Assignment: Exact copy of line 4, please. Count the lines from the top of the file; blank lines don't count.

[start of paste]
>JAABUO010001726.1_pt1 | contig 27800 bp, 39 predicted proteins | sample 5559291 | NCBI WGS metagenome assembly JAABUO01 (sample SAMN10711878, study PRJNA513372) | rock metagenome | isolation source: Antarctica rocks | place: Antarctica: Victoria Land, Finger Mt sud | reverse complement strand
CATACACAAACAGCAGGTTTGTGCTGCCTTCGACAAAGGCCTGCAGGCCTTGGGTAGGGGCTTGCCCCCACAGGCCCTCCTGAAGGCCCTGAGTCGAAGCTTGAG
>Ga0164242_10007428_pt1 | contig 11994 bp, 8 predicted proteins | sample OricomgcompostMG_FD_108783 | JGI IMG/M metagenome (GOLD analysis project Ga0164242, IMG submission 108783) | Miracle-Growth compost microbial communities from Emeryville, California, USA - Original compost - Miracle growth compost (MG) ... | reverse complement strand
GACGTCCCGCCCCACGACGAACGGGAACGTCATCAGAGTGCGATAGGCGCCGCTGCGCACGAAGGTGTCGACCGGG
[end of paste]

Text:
GACGTCCCGCCCCACGACGAACGGGAACGTCATCAGAGTGCGATAGGCGCCGCTGCGCACGAAGGTGTCGACCGGG